“The Fortnightly Review was one of the most prominent and influential magazines in nineteenth-century England. It was founded in 1865 by Anthony Trollope, Frederic Harrison, Edward Spencer Beesly, and six others with an investment of £9,000; the first edition appeared on 15 May 1865. George Henry Lewes, the partner of George Eliot, was its first editor, followed by John Morley. – Wikipedia. British magazines from 19th Century.
The Gentleman’s Magazine
London, UK: Edward Cave & others
The first English periodical to be called a “magazine”. Founder Edward Cave’s “innovation was to create a monthly digest of news and commentary on any topic the educated public might be interested in, from commodity prices to Latin poetry. It carried original content from a stable of regular contributors, as well as extensive quotations and extracts from other periodicals and books. It was read throughout the English-speaking world and continued to flourish through the 18th century and much of the 19th century under a series of different editors and publishers.” – Wikipedia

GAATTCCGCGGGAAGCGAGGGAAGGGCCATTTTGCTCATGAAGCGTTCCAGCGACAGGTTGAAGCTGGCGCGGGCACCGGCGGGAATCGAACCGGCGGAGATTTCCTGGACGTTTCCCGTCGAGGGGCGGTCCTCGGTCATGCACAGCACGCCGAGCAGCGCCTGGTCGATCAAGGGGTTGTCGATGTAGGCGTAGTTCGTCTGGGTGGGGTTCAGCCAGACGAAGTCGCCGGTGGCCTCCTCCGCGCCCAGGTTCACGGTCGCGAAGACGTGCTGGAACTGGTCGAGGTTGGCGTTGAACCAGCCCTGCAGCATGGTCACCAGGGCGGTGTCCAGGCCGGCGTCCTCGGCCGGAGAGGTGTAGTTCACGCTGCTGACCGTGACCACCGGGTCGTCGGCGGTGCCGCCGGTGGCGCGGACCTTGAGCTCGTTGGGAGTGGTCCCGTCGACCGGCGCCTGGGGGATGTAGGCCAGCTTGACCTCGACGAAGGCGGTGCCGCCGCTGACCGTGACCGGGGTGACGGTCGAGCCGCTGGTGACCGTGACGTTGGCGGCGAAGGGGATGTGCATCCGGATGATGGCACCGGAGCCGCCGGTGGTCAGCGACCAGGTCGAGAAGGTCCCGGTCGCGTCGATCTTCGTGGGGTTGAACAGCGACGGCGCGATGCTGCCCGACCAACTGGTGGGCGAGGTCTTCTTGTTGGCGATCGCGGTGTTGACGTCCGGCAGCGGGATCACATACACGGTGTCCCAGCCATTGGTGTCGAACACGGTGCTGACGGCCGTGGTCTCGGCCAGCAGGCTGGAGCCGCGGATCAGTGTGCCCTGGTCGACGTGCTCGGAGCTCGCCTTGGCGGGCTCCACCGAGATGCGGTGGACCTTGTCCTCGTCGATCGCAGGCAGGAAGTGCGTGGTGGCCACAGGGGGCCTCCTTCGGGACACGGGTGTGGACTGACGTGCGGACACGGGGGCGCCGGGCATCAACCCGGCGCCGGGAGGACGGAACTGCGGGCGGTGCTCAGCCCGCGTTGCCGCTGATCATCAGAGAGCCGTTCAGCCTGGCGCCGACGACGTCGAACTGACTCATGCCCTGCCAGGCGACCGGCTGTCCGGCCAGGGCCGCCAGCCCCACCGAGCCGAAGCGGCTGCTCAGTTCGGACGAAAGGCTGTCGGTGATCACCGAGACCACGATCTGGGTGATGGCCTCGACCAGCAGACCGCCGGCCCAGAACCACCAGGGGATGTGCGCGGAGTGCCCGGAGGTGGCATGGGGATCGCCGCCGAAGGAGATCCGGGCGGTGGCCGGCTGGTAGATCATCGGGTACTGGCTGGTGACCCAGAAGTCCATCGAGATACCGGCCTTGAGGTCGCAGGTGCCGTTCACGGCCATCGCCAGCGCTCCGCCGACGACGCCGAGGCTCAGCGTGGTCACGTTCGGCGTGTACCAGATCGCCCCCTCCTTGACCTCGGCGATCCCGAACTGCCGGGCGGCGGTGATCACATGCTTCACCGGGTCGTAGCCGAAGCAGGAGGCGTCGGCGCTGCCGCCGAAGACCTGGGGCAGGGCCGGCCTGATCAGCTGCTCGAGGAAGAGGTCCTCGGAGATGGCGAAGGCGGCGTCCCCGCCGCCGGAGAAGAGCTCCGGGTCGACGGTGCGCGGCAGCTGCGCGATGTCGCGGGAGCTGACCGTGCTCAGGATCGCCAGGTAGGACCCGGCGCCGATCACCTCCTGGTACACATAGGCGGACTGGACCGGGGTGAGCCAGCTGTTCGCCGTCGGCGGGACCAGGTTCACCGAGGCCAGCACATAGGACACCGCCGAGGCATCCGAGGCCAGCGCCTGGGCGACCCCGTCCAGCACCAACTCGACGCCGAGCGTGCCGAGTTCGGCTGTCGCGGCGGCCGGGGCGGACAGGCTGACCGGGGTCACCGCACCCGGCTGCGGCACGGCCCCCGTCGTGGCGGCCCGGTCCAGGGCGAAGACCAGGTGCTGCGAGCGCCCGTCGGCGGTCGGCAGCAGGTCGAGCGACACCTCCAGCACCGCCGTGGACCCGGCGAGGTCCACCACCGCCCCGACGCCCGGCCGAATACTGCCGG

The collection at this HathiTrust link appears to contain a complete run, from the magazine’s founding in 1731 to the end of general publication in 1907. The numbering of volumes at the link is irregular: Vol 1 is the 5th item, Vol 2 is about 25th, etc. Indexes are in the list. First magazine, magazines from 1700s.
Harper’s Weekly: A Journal of Civilization
New York: Harper’s Magazine Co.
An American political magazine based in New York City. Published by Harper & Brothers from 1857 until 1916, it featured foreign and domestic news, fiction, essays on many subjects, and humor, alongside illustrations. It carried extensive coverage of the American Civil War. The publisher also produced a monthly magazine. – Wikipedia. Old Harper’s magazines.